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John Carter of Mars aka Dotar Sojat of Barsoom
By Bert Ehrmann
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Fort Wayne Reader
The turn of the 20th century must have been a wonderful time for those interested in the sky and astronomy. In 1910, Halley's Comet made a particularly spectacular pass of the Earth, coming so close that the planet passed through the tail of the comet. In Arizona, astronomer Percival Lowell was nightly scanning the planet Mars where he had detected evidence of canals and had already published a book on them in 1906 called Mars and its Canals. Lowell supposed the canals were designed to transport water from the wetter polar regions of the planet to the dryer parts — they had to have been built by something.
It was not long after that author Edgar Rice Burroughs, the creator of Tarzan, launched his career with his first story chronicling Virginian John Carter and his adventures on the planet Mars in the book A Princess of Mars, which was first serialized as Under the Moons of Mars in 1911.
In the original A Princess of Mars story, John Carter is a veteran of the Civil War looking to strike it rich out west. In Arizona, he and a partner find a rich deposit of ore, but before they're able to cash-in they're attacked by Native Americans, Carter's partner is killed and he is forced to hide in a cave. While inside, Carter is mysteriously put into a weird sleep; when he awakens, he finds himself on Mars.
Once covered by great oceans, mighty cities and several highly technological species of Martians, the Burroughs’ Mars is now a barren waste where water has to be transported from place to place via great canals. As Mars — known as Barsoom by the locals — slowly started to dry and the seas began to disappear, much of the greatness of the peoples of Mars were replaced by a sort of primal barbarism.
In A Princess of Mars, there are two main species of Martian; one green and the other red. The green Martians have four arms, tusks, stand 15 feet tall and are a nomadic peoples that divide their time between warring and the many great dead cities of Mars. The red Martians have red skin but look and act human in most respects. They are the maintainers of the technologies of old — they live in walled city-states, have guns, and get around in massive flying boats — and run the machinery that literally creates the breathable air on Mars via special factories.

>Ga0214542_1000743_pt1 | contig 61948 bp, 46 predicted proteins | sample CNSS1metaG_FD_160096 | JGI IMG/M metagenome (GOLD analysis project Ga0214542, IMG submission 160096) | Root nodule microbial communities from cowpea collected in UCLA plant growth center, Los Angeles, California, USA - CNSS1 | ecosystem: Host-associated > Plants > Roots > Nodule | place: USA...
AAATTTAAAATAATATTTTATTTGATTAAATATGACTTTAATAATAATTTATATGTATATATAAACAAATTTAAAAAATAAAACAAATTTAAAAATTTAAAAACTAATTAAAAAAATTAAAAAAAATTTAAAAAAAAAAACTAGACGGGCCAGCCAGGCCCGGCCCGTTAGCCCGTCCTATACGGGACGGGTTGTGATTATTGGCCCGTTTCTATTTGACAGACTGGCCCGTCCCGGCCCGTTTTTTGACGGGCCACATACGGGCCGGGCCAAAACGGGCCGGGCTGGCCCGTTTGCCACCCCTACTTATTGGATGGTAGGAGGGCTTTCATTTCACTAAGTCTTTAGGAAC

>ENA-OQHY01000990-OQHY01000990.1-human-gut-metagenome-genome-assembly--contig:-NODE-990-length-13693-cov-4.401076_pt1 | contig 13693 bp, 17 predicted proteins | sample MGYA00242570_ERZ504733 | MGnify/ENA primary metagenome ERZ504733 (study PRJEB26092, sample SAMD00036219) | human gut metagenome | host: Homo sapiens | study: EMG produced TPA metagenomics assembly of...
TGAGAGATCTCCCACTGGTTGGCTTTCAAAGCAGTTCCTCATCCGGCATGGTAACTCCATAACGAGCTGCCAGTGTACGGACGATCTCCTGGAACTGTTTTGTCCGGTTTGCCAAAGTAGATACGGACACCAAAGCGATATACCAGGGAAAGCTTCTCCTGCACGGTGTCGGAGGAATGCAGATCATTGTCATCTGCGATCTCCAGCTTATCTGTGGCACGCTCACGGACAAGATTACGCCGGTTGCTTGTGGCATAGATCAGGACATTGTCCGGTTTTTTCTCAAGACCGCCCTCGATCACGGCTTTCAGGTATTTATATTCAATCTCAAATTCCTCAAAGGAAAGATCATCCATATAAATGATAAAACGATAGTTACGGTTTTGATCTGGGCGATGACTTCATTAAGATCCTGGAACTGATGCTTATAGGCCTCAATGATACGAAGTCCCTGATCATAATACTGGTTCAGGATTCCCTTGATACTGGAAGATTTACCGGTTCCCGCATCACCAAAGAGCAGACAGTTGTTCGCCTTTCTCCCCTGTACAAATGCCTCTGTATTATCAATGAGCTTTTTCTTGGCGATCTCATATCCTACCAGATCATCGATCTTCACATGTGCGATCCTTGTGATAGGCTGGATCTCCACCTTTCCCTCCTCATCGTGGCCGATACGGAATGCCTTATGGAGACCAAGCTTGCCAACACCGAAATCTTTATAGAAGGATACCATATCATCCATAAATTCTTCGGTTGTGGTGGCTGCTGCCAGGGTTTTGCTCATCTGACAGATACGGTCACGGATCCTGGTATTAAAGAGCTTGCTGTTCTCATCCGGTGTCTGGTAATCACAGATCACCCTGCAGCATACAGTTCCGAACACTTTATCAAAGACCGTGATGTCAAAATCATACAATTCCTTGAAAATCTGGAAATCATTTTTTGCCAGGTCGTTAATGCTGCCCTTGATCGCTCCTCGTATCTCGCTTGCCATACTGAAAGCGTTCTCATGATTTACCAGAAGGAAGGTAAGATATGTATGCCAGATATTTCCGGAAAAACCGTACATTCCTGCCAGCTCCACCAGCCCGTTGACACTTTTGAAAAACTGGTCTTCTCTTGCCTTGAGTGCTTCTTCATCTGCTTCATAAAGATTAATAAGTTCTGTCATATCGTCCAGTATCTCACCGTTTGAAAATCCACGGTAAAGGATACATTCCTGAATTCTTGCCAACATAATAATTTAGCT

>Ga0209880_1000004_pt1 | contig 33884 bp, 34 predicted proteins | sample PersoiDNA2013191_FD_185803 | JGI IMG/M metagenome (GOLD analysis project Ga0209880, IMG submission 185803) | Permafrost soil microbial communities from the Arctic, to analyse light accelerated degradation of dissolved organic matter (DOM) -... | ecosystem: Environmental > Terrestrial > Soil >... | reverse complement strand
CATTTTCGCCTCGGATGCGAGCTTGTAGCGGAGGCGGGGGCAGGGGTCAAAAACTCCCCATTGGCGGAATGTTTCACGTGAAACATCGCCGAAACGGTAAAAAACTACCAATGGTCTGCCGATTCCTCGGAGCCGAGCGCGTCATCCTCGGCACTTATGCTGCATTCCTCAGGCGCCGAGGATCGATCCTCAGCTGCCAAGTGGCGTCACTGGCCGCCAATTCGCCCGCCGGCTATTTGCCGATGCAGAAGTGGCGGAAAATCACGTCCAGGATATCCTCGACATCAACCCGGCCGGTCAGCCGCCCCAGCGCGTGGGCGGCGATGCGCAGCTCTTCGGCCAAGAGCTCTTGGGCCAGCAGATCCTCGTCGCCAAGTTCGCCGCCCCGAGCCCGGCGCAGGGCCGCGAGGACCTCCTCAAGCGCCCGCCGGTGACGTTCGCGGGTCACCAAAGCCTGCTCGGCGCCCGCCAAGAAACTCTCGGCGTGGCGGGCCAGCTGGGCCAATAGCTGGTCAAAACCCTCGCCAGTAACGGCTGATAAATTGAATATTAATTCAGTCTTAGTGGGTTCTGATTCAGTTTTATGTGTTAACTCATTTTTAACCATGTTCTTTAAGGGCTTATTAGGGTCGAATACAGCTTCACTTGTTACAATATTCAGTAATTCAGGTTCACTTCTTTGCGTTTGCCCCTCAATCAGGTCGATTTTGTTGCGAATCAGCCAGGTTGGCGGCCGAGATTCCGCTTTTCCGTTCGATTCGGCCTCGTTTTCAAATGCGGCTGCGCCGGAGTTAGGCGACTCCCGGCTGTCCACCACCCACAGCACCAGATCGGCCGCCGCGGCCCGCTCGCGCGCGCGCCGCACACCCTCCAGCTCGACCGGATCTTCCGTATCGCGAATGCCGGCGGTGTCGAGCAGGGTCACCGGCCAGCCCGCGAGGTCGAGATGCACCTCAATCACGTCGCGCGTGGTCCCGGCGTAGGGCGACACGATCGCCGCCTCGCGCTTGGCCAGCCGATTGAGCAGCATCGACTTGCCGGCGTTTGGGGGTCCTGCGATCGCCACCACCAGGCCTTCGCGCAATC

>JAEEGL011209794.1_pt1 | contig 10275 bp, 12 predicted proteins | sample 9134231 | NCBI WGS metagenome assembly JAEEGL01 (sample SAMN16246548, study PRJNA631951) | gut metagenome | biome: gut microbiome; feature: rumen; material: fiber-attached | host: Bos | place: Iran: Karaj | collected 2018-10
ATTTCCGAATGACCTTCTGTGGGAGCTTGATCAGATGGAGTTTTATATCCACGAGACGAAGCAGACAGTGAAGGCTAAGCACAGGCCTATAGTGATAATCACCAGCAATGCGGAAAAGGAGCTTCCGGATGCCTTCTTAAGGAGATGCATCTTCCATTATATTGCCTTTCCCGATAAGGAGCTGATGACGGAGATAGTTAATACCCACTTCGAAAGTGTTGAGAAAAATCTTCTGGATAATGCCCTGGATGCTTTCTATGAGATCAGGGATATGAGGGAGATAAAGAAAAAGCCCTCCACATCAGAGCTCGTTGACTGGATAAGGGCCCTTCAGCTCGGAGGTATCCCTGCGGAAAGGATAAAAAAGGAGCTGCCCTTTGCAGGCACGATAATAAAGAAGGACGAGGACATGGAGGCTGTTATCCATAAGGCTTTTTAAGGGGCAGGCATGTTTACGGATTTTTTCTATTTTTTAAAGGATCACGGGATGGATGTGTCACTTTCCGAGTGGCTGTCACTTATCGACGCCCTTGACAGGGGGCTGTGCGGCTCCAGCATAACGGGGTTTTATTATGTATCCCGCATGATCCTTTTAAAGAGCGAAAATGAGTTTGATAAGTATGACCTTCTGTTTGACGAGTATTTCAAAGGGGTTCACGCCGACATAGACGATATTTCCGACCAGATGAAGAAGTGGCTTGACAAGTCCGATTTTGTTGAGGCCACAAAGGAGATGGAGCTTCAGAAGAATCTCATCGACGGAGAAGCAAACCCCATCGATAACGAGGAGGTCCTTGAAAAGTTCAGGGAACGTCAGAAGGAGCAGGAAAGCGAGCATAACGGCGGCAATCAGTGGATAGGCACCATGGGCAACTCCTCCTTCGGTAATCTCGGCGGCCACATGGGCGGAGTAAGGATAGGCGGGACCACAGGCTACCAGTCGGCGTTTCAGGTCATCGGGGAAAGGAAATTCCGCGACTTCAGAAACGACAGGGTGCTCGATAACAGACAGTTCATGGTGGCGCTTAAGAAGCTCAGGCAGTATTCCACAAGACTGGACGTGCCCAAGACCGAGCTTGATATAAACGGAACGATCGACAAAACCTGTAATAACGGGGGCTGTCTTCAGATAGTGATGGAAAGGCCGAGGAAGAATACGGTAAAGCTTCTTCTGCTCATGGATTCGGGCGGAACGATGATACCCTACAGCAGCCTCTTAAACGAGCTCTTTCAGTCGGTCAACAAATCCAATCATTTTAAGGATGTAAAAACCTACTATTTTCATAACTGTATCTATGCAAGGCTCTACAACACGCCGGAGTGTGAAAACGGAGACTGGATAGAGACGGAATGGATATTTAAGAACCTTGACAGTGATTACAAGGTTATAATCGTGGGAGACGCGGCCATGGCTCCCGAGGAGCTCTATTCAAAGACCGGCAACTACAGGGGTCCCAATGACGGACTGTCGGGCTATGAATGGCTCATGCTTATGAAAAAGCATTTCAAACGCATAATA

Carter finds that on Mars, because of its smaller size and lower gravity relative to Earth, he has what I suppose could be described as super-powers. He can jump hundreds of feet and is much stronger than even the strongest green martian. Even the mighty white apes of Mars, that are one of the only things the scares the green men, pose no threat to John Carter.
Much of A Princess of Mars deals with Carter being found by a tribe of green men called Tharks and becoming one of the Thark chieftains because of his physical prowess, him becoming a friend with a Thark named Tars Tarkas; and meeting and falling in love with the red princess of the city Helium Dejah Thoris and the adventures they all have on Barsoom.
Now, a big screen version of A Princess of Mars, retitled as simply John Carter, is set to debut in cinemas March 9. Starring Taylor Kitsch as John Carter, Lynn Collins as Dejah Thoris and Willem Dafoe as Tars Tarkas, from the trailers I've seen John Carter looks stunning and seems to be faithful to the source materials. The only question is if it can match the grandeur and scope of the original stories, while at the same time being different and unique enough from other movies to avoid comparisons to films like Star Wars and Avatar — movies that, shall we say, “borrowed” heavily from the original John Carter mythos. In fact, the first third of Return of the Jedi is pretty much a homage to Burroughs’ Martian tales.
The real Barsoom, err…, I mean Mars, just so happens to be easy to spot in the night sky. Go out about an hour after sunset and look almost due east. The bright red “star” in the sky there isn't a star at all, it's really the planet Mars.
And those canals Lowell saw? Optical illusions.
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